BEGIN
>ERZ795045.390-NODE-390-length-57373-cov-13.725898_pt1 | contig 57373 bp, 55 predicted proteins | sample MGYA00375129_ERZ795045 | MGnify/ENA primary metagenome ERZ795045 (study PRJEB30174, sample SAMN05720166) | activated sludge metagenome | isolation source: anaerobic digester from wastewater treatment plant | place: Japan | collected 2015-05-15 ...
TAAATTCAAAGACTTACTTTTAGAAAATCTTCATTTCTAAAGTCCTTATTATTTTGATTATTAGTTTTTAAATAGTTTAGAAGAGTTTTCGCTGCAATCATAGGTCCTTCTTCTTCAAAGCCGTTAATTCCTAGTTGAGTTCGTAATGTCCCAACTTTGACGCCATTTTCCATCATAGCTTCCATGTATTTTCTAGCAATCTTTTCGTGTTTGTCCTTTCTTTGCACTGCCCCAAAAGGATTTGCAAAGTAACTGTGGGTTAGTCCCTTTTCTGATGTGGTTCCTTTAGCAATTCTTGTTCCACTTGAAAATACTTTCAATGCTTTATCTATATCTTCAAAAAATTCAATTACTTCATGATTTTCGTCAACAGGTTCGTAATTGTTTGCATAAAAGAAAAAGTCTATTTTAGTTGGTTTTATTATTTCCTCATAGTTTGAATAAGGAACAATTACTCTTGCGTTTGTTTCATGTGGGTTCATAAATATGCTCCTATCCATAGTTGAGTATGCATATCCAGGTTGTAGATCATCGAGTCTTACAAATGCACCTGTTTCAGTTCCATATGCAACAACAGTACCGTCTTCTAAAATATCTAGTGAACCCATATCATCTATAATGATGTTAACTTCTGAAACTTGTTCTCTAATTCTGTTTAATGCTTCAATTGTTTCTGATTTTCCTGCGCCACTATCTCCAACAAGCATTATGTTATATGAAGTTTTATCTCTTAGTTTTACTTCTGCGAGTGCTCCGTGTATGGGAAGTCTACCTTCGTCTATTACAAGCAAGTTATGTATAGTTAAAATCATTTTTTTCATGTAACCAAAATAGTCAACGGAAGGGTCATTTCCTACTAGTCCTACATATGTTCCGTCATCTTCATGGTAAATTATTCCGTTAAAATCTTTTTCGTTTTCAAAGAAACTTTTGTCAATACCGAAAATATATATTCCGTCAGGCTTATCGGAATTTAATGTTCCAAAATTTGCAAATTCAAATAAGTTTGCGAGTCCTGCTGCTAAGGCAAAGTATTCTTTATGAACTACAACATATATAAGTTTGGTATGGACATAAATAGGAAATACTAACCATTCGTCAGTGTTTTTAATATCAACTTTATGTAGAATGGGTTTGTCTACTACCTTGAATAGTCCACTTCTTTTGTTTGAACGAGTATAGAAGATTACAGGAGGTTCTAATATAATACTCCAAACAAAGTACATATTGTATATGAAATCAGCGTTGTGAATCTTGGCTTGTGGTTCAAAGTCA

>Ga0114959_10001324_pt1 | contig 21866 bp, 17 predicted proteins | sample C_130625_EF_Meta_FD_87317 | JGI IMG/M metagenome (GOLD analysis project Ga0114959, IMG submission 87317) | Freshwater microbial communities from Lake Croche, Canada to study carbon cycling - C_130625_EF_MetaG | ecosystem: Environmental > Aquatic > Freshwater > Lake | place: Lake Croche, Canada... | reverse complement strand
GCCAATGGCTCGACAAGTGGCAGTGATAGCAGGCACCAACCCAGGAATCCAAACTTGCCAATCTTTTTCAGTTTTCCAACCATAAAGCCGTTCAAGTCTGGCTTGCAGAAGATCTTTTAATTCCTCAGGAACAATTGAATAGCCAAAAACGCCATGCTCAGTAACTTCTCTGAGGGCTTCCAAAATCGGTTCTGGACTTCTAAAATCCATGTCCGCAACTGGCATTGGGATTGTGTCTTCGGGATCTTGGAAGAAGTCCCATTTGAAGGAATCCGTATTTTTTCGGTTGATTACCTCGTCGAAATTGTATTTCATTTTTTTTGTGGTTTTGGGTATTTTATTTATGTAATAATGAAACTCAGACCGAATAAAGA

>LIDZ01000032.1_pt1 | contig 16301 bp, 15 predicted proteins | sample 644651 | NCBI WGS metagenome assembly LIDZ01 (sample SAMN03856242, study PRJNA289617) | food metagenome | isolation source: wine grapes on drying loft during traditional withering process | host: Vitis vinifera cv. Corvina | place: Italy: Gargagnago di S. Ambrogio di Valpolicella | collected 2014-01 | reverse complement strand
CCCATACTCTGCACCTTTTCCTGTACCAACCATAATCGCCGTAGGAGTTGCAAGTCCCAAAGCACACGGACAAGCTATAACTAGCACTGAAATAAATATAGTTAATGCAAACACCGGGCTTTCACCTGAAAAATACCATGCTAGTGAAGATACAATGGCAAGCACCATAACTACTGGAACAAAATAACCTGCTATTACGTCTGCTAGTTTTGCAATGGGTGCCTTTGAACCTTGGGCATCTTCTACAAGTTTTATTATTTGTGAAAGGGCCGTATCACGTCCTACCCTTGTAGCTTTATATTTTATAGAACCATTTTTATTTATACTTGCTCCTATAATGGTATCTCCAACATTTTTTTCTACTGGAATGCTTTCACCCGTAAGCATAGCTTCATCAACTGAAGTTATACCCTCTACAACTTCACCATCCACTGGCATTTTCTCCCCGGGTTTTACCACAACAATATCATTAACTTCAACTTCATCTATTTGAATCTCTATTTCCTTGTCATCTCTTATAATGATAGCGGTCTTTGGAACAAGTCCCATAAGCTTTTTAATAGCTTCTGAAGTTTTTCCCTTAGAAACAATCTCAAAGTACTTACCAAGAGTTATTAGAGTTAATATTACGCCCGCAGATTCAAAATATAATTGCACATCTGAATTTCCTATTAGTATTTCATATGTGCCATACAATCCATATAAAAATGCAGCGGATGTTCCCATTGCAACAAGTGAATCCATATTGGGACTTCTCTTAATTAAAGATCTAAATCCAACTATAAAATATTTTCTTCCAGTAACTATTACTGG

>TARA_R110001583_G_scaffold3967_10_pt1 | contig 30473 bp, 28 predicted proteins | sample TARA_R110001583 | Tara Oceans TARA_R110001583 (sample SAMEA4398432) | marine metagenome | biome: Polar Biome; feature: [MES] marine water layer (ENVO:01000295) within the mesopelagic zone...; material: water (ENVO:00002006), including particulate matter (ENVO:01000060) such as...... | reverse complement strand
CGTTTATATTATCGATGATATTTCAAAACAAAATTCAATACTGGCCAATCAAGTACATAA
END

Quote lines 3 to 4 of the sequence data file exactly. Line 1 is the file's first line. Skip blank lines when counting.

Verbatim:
>Ga0114959_10001324_pt1 | contig 21866 bp, 17 predicted proteins | sample C_130625_EF_Meta_FD_87317 | JGI IMG/M metagenome (GOLD analysis project Ga0114959, IMG submission 87317) | Freshwater microbial communities from Lake Croche, Canada to study carbon cycling - C_130625_EF_MetaG | ecosystem: Environmental > Aquatic > Freshwater > Lake | place: Lake Croche, Canada... | reverse complement strand
GCCAATGGCTCGACAAGTGGCAGTGATAGCAGGCACCAACCCAGGAATCCAAACTTGCCAATCTTTTTCAGTTTTCCAACCATAAAGCCGTTCAAGTCTGGCTTGCAGAAGATCTTTTAATTCCTCAGGAACAATTGAATAGCCAAAAACGCCATGCTCAGTAACTTCTCTGAGGGCTTCCAAAATCGGTTCTGGACTTCTAAAATCCATGTCCGCAACTGGCATTGGGATTGTGTCTTCGGGATCTTGGAAGAAGTCCCATTTGAAGGAATCCGTATTTTTTCGGTTGATTACCTCGTCGAAATTGTATTTCATTTTTTTTGTGGTTTTGGGTATTTTATTTATGTAATAATGAAACTCAGACCGAATAAAGA